Seizing the profits of a major oil company, making Canadians angry, tugboats causing havoc: It’s all happening in Michigan right now. The mandated shutdown of a major oil pipeline is brewing into a nasty fight that pits Michigan’s governor and environmental groups against a fossil fuel company—as well as the country of Canada.
At issue are two pipelines owned and operated by Enbridge, an energy company headquartered in Canada, that ferry crude oil and natural gas to the U.S. via the Straits of Mackinac, a shipping channel in Michigan that connects two of the Great Lakes. The two pipelines are collectively known as Line 5—and they’re in pretty crappy shape. The lines were built in 1953, but were only designed to last for 50 years; Enbridge has, essentially, been stalling on making major repairs or replacements for close to two decades. Even before the pipelines met their expiration date, Line 5’s safety record has been pretty abysmal: Records collected by researchers in 2017 show that the pipeline has spilled at least 1.13 million gallons of fossil fuels in 30 separate incidents around Michigan since 1968.
A series of high-profile safety flukes in recent years haven’t done much to assuage fears. In 2010, another Enbridge line spilled 1 million gallons of oil into the Kalamazoo River, prompting concerns about the safety of Line 5. In 2018, a tugboat anchor, of all things, dented the Line 5 pipeline and caused a minor spill, while in 2020 Enbridge disclosed that different anchors had also damaged another area on the pipeline—right next to a spot where the protective coating had worn off. Sounds safe!
Last November, saying that Enbridge has “failed for decades to meet [safety] obligations” for the Line 5 pipeline and that it poses “an unacceptable risk of a catastrophic oil spill,” Democratic Gov. Gretchen Whitmer’s administration terminated the easement that allowed Enbridge to operate Line 5, giving them until the end of May 12 to stop the flow of oil. Shutting down Line 5 had been one of Whitmer’s campaign promises; her administration has also set emissions reduction goals for 2025 and 2050, and her plan after the pipeline shuts down involves incorporating renewable energy and electrification to help replace the oil provided by the pipeline.
Pipelines in 2021 face a much more hostile environment than they did in the 1950s. Replacing and updating the pipeline, environmental groups say, would lock Michigan into using a fossil fuel supply that is at odds with its clean energy goals. The Little Traverse Bay Bands of Odawa Indians is also seeking to designate part of the pipeline’s route as an official cultural property after a group found what seemed to be an archaeological site at the bottom of the Straits. This designation would give Enbridge extra hurdles to jump through with the federal government before making any repairs or changes. Enbridge is also facing a series of legal challenges and heated protests as it tries to build another pipeline in Minnesota known as Line 3, so it’s not exactly a beloved name among environmental groups in the Midwest right now.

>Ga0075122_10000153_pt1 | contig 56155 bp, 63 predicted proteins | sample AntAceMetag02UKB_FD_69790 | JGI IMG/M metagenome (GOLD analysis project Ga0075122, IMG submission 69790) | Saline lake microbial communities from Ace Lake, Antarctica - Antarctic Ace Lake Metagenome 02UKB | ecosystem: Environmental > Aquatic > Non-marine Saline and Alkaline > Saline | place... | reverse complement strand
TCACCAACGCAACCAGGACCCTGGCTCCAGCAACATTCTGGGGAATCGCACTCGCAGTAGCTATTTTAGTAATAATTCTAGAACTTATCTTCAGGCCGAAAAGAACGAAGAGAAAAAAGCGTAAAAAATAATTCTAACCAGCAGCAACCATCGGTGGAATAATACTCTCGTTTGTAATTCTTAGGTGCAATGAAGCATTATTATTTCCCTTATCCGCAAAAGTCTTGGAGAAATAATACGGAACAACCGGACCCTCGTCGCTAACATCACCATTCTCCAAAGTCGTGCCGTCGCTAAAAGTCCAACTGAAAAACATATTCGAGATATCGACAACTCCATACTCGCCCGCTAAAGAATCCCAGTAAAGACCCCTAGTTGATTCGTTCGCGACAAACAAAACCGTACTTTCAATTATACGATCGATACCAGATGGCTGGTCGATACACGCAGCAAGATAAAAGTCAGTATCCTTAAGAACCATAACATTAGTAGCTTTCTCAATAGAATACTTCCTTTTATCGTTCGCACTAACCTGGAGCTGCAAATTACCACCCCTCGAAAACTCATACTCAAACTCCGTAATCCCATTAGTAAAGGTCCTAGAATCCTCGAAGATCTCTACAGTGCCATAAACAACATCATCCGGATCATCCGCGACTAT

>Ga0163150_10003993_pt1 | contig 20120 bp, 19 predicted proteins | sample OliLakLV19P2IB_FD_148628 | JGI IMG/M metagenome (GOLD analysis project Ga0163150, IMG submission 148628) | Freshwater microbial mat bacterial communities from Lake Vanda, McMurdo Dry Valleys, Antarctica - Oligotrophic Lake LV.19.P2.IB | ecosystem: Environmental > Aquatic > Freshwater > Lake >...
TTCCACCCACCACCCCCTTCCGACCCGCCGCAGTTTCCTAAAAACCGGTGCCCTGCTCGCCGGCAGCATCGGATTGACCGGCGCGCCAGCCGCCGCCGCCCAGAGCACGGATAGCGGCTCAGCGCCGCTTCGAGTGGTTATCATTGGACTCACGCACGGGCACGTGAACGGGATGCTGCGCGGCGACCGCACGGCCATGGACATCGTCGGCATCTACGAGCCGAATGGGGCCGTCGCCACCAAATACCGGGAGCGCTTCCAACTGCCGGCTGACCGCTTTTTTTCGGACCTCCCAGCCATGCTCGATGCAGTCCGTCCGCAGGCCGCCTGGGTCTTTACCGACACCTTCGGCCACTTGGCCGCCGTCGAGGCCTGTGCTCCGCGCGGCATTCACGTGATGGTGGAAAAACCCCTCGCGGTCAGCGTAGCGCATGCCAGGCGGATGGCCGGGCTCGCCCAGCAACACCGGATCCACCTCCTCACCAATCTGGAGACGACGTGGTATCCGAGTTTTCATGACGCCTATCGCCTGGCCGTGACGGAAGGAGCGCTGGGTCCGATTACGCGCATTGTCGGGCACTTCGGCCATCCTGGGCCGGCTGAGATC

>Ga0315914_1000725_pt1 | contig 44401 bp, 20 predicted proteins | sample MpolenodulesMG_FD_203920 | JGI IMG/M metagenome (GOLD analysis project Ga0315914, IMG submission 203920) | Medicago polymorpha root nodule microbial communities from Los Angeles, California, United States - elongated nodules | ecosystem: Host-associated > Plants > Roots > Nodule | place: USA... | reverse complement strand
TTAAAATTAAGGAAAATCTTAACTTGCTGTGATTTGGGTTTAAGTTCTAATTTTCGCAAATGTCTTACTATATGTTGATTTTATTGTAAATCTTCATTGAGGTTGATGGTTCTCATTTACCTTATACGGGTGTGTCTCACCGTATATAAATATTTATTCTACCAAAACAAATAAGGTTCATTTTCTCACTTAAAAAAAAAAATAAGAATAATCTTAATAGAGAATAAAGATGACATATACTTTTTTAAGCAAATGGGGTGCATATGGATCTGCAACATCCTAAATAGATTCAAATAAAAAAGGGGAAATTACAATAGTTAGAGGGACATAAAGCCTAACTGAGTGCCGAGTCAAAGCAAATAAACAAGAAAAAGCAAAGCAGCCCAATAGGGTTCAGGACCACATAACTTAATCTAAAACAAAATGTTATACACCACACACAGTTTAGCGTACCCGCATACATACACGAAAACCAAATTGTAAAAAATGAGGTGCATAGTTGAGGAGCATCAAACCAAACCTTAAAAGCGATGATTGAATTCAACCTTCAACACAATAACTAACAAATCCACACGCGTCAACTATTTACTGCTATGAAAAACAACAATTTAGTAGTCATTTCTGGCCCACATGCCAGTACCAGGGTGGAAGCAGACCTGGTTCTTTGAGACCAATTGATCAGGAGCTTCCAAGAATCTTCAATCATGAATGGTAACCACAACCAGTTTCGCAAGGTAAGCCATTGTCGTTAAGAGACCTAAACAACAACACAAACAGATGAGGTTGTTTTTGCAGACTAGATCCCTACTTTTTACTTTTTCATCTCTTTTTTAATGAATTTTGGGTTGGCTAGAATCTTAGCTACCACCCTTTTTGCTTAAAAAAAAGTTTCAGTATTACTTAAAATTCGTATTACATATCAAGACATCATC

Enbridge has not taken Whitmer’s order well, and the fight keeps getting more heated. In the months since the November announcement, it sued the state, claiming Line 5 is regulated under federal authority and that Whitmer has no standing to terminate the easement. Politicians from across the country—some of them from states that get oil from Line 5, but others who seem to be in it mostly to support fossil fuels—have also voiced support for keeping the pipeline open. As the deadline looms, Enbridge has effectively refused to shut down the flow of oil, saying the court or the feds would have to give the final order. Whitmer fired back: She sent a letter to the company on Tuesday saying that the state would try to seize profits from the oil Enbridge puts through the pipeline after Wednesday, citing “wrongful use of the easement.”
The escalating situation in Michigan is also posing a big problem for the Biden administration. In January, President Biden made Canadians angry (wow) by revoking a permit for the Keystone XL pipeline, which would have carried tar sands from Canada into the U.S. Even though supporting the end of a fossil fuel flow would be in line with his administration’s climate-friendly image, wading into the mess in Michigan could mean pissing off the Canadians (again, wow) even more. And Canada seems ready to fight for dirty fuels: It filed suit against Michigan this week, while the Canadian government said Tuesday that the case “raises concerns regarding the efficacy of the historic framework upon which the U.S.-Canada relationship has been successfully managed for generations.”
The official deadline for shutting off the flow of oil is tonight, but even if Enbridge does an about-face and turns off the pipeline, it looks like the drama won’t be ending anytime soon in the Great Lakes. How exactly the first big pipeline showdown of the Biden administration will play out remains anyone’s guess—but everyone from the federal government to environmental groups to Canadians may have a chance to jump in on the brawl.